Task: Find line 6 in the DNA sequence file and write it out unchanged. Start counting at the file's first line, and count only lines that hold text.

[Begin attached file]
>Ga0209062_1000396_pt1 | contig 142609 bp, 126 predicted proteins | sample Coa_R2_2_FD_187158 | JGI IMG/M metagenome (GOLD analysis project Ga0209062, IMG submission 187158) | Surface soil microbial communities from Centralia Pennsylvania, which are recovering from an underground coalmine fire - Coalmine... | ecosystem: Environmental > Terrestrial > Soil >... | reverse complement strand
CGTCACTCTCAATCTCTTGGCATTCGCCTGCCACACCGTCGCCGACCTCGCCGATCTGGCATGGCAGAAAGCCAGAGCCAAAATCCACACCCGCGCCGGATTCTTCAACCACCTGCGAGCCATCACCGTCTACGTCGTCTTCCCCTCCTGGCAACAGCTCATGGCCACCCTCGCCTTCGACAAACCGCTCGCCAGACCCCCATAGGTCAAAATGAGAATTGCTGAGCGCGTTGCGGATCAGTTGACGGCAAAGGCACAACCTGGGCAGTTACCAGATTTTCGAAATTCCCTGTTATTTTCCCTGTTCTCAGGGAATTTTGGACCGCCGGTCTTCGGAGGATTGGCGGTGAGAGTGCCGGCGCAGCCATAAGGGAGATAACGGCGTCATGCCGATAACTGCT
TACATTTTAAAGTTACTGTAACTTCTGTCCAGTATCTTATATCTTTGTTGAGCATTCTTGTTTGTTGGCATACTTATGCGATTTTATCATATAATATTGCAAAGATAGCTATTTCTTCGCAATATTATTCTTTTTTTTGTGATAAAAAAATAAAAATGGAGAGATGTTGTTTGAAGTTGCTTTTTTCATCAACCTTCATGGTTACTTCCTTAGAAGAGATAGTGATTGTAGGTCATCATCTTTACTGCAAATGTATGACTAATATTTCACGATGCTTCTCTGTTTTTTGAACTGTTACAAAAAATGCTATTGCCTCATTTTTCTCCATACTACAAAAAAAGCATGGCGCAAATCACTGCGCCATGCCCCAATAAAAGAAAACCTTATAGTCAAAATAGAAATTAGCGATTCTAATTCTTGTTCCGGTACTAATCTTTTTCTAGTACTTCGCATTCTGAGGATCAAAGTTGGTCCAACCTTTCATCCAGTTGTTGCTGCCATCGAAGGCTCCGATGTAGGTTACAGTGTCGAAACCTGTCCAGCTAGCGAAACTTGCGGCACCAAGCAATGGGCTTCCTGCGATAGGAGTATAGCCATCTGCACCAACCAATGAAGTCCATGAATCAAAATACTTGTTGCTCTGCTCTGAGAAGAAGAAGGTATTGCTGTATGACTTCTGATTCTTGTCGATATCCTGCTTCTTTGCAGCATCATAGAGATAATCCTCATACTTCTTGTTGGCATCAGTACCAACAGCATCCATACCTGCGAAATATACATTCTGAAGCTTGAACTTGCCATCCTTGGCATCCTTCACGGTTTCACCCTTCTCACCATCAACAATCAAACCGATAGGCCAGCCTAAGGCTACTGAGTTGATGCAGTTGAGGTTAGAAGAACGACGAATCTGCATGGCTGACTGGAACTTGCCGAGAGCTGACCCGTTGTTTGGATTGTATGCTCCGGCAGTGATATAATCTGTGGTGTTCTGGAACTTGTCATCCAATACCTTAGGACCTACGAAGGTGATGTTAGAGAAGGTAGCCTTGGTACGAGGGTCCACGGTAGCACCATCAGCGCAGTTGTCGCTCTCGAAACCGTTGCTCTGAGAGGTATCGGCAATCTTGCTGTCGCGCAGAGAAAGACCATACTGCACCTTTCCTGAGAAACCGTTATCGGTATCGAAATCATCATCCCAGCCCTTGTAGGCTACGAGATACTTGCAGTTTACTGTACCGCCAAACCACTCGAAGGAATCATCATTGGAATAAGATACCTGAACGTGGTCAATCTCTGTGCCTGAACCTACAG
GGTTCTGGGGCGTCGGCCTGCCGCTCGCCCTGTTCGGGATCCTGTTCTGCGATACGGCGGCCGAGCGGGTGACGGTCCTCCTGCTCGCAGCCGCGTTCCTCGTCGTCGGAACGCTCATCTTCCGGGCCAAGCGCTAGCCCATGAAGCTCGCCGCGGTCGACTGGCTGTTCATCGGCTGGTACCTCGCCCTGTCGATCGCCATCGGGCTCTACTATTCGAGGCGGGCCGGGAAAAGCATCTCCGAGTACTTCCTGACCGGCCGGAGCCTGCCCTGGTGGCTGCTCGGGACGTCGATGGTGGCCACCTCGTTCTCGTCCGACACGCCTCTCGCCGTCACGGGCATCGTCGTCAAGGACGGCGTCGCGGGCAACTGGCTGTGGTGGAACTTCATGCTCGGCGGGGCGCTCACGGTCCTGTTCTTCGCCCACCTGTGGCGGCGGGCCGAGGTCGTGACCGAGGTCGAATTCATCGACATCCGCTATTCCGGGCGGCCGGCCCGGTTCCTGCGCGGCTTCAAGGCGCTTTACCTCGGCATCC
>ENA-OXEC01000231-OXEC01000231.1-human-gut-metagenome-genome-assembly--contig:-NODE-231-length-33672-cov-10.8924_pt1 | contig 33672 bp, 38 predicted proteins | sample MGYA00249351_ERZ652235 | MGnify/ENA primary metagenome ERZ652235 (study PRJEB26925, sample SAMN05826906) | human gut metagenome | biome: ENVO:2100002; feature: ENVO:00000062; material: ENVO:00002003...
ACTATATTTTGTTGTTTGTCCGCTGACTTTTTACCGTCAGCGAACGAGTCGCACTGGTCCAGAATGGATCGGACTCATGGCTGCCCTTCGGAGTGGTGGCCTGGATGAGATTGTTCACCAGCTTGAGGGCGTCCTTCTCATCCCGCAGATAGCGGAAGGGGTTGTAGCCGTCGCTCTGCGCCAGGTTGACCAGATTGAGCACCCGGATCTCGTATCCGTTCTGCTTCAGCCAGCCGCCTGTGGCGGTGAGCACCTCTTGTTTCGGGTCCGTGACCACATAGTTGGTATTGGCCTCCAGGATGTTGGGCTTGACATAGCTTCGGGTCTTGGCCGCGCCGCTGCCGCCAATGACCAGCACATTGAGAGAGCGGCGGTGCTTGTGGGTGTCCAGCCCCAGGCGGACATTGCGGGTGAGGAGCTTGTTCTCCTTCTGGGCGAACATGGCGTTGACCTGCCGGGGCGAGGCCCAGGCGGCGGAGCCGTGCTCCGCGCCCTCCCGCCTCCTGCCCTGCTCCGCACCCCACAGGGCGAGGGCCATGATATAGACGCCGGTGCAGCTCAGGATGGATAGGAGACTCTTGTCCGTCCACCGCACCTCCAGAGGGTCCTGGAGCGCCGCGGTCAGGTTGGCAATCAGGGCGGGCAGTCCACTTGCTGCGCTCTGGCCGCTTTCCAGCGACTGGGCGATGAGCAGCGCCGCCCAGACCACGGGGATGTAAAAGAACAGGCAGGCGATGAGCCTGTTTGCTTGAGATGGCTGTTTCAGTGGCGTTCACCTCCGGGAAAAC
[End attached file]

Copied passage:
ACTATATTTTGTTGTTTGTCCGCTGACTTTTTACCGTCAGCGAACGAGTCGCACTGGTCCAGAATGGATCGGACTCATGGCTGCCCTTCGGAGTGGTGGCCTGGATGAGATTGTTCACCAGCTTGAGGGCGTCCTTCTCATCCCGCAGATAGCGGAAGGGGTTGTAGCCGTCGCTCTGCGCCAGGTTGACCAGATTGAGCACCCGGATCTCGTATCCGTTCTGCTTCAGCCAGCCGCCTGTGGCGGTGAGCACCTCTTGTTTCGGGTCCGTGACCACATAGTTGGTATTGGCCTCCAGGATGTTGGGCTTGACATAGCTTCGGGTCTTGGCCGCGCCGCTGCCGCCAATGACCAGCACATTGAGAGAGCGGCGGTGCTTGTGGGTGTCCAGCCCCAGGCGGACATTGCGGGTGAGGAGCTTGTTCTCCTTCTGGGCGAACATGGCGTTGACCTGCCGGGGCGAGGCCCAGGCGGCGGAGCCGTGCTCCGCGCCCTCCCGCCTCCTGCCCTGCTCCGCACCCCACAGGGCGAGGGCCATGATATAGACGCCGGTGCAGCTCAGGATGGATAGGAGACTCTTGTCCGTCCACCGCACCTCCAGAGGGTCCTGGAGCGCCGCGGTCAGGTTGGCAATCAGGGCGGGCAGTCCACTTGCTGCGCTCTGGCCGCTTTCCAGCGACTGGGCGATGAGCAGCGCCGCCCAGACCACGGGGATGTAAAAGAACAGGCAGGCGATGAGCCTGTTTGCTTGAGATGGCTGTTTCAGTGGCGTTCACCTCCGGGAAAAC